Six months ago the popular newspaper announced that it was closing its print edition but will continue publishing online. Its circulation was down to about 50,000 when the announcement was made.
Yahoo news reports:
Editor John Yemma said the award-winning newspaper will still print a weekly edition for subscribers and a printable three-page daily news digest by email but the main focus will be on its website, CSMonitor.com.
He said visitors to the website, which currently attracts more than two million unique visitors a month, should not expect an immediate and dramatic change overnight but a steady improvement over time.
"It’s not like we have new flash graphics or anything going up," Yemma told AFP. "I’m sure we’ll have to struggle to find our feet in the first couple of days
The new Web-based edition will not charge visitors to its website unlike others including the Wall Street Journal.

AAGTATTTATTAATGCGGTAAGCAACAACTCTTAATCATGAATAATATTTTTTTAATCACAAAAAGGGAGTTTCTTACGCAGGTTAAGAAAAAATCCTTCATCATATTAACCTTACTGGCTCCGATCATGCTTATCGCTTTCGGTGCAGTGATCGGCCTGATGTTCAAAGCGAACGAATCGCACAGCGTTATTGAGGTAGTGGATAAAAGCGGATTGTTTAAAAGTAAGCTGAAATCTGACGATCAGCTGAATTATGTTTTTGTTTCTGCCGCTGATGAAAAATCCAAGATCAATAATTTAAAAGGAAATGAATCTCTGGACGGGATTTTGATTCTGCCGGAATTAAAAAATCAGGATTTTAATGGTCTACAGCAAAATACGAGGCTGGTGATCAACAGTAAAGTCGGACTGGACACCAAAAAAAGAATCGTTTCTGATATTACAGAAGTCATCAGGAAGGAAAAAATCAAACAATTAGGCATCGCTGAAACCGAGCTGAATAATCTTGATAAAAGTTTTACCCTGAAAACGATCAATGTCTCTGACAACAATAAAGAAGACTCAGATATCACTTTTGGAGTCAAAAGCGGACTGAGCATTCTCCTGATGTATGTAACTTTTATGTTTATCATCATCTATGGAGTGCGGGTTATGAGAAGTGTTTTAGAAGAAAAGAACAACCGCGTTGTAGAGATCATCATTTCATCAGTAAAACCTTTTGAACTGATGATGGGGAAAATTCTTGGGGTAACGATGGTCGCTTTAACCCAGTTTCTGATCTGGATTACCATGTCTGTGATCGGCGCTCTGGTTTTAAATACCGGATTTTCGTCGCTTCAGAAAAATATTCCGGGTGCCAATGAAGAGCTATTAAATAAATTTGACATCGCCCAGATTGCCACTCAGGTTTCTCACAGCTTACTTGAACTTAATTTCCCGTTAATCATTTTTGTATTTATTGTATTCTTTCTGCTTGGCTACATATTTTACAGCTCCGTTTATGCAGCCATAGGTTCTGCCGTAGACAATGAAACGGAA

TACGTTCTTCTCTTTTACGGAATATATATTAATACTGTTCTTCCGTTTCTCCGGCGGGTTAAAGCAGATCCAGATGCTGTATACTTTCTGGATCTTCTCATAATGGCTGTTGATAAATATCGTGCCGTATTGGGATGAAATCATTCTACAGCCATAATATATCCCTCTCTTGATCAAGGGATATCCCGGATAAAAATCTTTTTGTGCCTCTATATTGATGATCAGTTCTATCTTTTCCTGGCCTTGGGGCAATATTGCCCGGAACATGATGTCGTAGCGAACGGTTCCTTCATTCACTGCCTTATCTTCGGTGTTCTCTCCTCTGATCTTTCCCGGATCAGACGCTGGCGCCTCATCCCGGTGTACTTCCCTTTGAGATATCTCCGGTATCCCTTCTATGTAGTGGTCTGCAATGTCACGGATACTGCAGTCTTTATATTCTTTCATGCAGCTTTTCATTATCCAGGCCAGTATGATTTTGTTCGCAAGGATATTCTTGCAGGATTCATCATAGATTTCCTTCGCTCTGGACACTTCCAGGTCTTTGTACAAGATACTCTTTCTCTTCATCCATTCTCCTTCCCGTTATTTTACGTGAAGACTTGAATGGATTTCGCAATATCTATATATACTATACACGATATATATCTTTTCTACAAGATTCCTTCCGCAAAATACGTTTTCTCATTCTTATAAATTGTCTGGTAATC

Early this month a major newspaper, the Seattle Post Intelligencer, gave up its print edition but will continue publishing online.
Last month another major newspaper, the Rocky Mountain News, closed shop to join at least six other newspapers that either declared bankruptcy or shifted to web-based publishing.
In a related development, a Maryland congressman filed a bill in the US congress to bail out losing newspapers. If the bill becomes a law, losing newspapers will operate as non-profit organizations.
The print publishing business is one of the hardest-hit industries in the US that experienced major company closures due the current economic downturn.